Aug 28, 2014Young grower saluted for innovation
The enthusiasm Kristin (Fritz) Kubiszak shows in leading the next generation of family farmers to new heights is evident in the way she goes about her business.
Kubiszak, part of the Brookside Farms’ operation based near Paw Paw, Michigan, greeted customers with a welcoming demeanor on a Sunday afternoon at a busy retail outlet adjoining blueberry fields that include 80 u-pick acres in the midst of a bountiful Michigan harvest.
“I feel people are more and more removed from family farms and what they’re all about,” she said. “There’s a disconnect on the part of people who don’t know where their food comes from, besides the grocery store. It excites me to explain how blueberries are grown. I love working in our farm market and having that face-to-face contact.”
Kubiszak was honored in late July in Washington, D.C., by the White House and USDA. She was among 15 new and beginning ranchers and farmers who were national honorees in the “Champions of Change” program. The group was honored for taking innovative approaches to American farming and ranching.
Attending a two-day Future of American Agriculture conference that included speaker panels, an award ceremony and tours, Kubiszak shared her views on educating the public about the importance of agriculture and family farms.
The honorees were congratulated by Secretary of Agriculture Tom Vilsack and recognized at a ceremony in the White House by Deputy Secretary of Agriculture Krysta Harden and Cecilia Munoz, the director of the Domestic Policy Council. They were given a tour of the First Lady’s Garden at the White House by Sam Kass, who is President Barack Obama’s senior adviser for nutrition policy and the executive director of Let’s Move.
“It was a true privilege to represent the blueberry industry as a Champion of Change. Since we grow blueberries that are known for their great flavor and incredible health attributes, I was especially pleased to learn firsthand about some of the efforts by the first lady to encourage children to eat a healthy, brighter array of fresh fruits and vegetables,” Kubiszak said. “It was great to share the story of our family blueberry farm. It has always been a passion of mine to educate others about what we do, and this was another great opportunity.”
Kubiszak is a member of the sixth generation of southwest Michigan’s Fritz family, which goes back nearly 140 years. The original Fritz family farm was a dairy operation. In 1953, Kubiszak’s grandfather George Fritz Sr. planted his first blueberry bush. The Fritz family continues to grow and pack blueberries for widespread distribution through the Michigan Blueberry Grower (MBG) Marketing Cooperative-The Blueberry People.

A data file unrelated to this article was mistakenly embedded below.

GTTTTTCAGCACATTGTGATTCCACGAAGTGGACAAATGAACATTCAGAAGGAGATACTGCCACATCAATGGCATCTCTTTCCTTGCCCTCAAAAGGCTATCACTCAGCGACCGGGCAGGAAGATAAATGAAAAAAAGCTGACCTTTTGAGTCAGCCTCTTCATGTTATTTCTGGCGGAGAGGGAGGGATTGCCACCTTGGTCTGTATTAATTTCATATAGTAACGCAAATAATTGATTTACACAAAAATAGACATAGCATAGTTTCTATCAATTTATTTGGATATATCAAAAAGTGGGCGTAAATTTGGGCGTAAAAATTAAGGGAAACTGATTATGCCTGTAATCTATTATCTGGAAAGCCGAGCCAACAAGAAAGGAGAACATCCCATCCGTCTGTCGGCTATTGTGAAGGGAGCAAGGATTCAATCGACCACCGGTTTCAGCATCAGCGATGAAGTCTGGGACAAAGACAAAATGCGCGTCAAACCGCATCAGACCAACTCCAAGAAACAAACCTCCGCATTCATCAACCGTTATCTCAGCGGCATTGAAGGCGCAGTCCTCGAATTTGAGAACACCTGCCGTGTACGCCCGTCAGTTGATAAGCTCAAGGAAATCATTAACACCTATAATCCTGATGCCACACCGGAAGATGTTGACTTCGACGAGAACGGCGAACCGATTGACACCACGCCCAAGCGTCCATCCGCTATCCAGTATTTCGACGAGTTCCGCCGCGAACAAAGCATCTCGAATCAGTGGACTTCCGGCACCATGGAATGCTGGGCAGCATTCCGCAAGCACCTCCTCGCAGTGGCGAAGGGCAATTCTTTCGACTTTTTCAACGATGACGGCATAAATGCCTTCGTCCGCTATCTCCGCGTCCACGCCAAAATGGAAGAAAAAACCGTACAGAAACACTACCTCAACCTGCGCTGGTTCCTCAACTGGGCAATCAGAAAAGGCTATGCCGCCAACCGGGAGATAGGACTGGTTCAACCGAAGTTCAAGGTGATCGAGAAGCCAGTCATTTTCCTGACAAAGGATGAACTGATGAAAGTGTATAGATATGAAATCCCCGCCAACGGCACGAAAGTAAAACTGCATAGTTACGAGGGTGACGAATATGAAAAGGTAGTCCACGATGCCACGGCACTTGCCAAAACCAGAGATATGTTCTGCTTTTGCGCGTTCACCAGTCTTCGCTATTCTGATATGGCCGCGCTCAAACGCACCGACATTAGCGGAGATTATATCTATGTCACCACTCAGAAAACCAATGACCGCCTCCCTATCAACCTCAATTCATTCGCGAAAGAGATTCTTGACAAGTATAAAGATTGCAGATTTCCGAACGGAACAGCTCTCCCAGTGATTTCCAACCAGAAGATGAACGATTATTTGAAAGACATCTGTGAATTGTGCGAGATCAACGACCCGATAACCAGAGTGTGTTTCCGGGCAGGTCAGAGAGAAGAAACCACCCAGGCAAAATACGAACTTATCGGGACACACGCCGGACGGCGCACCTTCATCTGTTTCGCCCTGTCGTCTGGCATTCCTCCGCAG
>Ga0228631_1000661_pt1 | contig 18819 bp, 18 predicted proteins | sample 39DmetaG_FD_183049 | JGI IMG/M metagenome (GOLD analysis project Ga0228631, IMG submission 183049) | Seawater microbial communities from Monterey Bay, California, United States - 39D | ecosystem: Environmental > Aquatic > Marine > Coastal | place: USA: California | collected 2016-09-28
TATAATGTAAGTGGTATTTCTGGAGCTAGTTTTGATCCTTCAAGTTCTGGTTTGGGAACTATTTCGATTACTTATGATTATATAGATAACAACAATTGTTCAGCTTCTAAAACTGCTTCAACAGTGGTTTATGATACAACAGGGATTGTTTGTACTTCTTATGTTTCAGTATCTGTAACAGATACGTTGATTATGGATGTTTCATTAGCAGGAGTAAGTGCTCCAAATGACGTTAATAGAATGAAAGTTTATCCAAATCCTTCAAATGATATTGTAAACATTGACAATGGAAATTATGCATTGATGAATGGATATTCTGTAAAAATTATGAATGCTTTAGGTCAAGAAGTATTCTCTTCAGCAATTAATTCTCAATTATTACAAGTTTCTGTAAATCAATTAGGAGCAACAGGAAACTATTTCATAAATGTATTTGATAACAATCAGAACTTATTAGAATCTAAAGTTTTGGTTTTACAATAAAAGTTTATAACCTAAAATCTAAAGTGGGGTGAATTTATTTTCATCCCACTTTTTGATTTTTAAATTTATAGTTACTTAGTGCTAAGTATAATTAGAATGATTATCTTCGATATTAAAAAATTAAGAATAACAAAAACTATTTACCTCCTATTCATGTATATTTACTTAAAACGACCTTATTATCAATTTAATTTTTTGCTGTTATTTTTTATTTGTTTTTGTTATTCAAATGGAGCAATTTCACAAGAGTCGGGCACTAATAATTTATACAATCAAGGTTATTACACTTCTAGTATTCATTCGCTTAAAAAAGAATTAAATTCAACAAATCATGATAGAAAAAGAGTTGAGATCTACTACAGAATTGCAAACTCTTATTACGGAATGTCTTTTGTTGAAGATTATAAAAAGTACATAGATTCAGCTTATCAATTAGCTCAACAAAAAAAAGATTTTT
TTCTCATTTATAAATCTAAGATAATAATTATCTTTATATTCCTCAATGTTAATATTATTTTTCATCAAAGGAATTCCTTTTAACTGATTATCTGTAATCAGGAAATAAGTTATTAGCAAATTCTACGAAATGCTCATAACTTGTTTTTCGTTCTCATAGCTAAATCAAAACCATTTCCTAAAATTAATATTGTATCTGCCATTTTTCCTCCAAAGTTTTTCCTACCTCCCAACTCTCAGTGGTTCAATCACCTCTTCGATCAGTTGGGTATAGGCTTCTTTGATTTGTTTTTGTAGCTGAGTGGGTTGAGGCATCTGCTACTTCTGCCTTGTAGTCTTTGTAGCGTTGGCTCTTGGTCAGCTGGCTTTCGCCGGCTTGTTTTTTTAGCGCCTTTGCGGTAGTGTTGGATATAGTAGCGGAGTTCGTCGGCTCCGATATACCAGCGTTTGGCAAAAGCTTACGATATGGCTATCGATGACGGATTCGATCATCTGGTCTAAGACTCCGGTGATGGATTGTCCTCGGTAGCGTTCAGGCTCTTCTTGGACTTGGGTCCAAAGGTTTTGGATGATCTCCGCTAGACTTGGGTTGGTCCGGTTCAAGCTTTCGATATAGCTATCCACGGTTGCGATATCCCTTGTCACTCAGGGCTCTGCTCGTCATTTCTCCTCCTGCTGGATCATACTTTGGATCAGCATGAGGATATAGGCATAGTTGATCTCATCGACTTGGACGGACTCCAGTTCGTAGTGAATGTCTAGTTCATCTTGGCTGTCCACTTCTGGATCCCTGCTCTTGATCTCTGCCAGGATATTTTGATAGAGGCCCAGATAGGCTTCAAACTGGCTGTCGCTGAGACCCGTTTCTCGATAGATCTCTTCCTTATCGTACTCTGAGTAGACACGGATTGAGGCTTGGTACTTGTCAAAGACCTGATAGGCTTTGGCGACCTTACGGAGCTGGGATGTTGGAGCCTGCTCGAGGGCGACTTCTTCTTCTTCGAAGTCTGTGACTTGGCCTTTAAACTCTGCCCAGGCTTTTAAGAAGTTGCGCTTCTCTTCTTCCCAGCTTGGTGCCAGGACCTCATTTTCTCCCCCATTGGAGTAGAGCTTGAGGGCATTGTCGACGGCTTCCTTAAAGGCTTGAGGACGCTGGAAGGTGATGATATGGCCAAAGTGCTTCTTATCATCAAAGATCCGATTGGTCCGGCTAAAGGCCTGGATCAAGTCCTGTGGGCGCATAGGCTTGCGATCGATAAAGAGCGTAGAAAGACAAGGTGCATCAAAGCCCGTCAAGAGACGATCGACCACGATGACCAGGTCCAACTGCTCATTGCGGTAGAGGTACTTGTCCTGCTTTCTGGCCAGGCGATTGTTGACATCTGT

Brothers George Fritz Jr. and William Fritz, Kubiszak’s father, have brought their children into the fold as well. All berries not sold through Brookside Farms’ three retail outlets are sold commercially through the Naturipe Farm label. The home farm has 350 acres planted with blueberries and they also custom pick and pack 500 acres in the Holland/Muskegon area. In 2014, Brookside Farms picked more than 4.2 million pounds of fresh blueberries, processed a half million pounds and hosted u-pick customers who picked another 100,000 pounds.
Nominated for the national recognition by MBG and the office of U.S. Sen. Debbie Stabenow, Kubiszak obtained her bachelor’s degree in social work from Cornerstone University. She sits on the board of directors for the Van Buren County Farm Bureau as the promotion and education chair, where she educates others about Michigan agriculture and the impact on communities. Her volunteer efforts include visiting schools and appearing at the county’s youth fair to share her knowledge of agriculture, along with other youth and consumer education programs.
“Kristin is another member of the Fritz family farming operation that makes us proud that they are part of our MBG and Naturipe families,” said Bob Hawk, president and CEO of MBG Marketing.
Kubiszak is the retail store manager for Brookside Farms’ Paw Paw location, as well as overseeing outlets in Gobles and Martin. The Paw Paw site has a casual restaurant feel with a full bakery and ice cream offerings, along with 80 acres of u-pick blueberries.
Her husband, Tyler, who also works on the farm, and their young daughter are familiar faces on the premises. It’s a role Kubiszak said she embraced, as others in the family found elements of the business in which they fit best.
“There’s a niche for everyone to fit in, and I like the retail store,” she said. “Between my dad and uncle, there are five of their kids who all decided to come back to the farm.”
She said working with family members “is the biggest blessing. We love working together. It’s really rare families really treasure working together. Each of us likes having our own job on the farm and that works really nicely. Each of us enjoys the responsibility that goes with it. It is hard sometimes. We all live within a few miles. The benefits outweigh anything negative about it.”
Kubiszak said George and Bill Fritz were joined by their children earlier this year as partners in Brookside Farms.
She said a dominant topic during her Washington visit was a concern for carrying on the farming tradition.
“They said the average age of farmers is in their late 50s,” she said. “They’re trying to push programs on to us to get new people to come into it. There are less and less people growing fruit and more coming into the world that need to be fed.
“I hope more people get involved,” she said. “We’re doing our part.”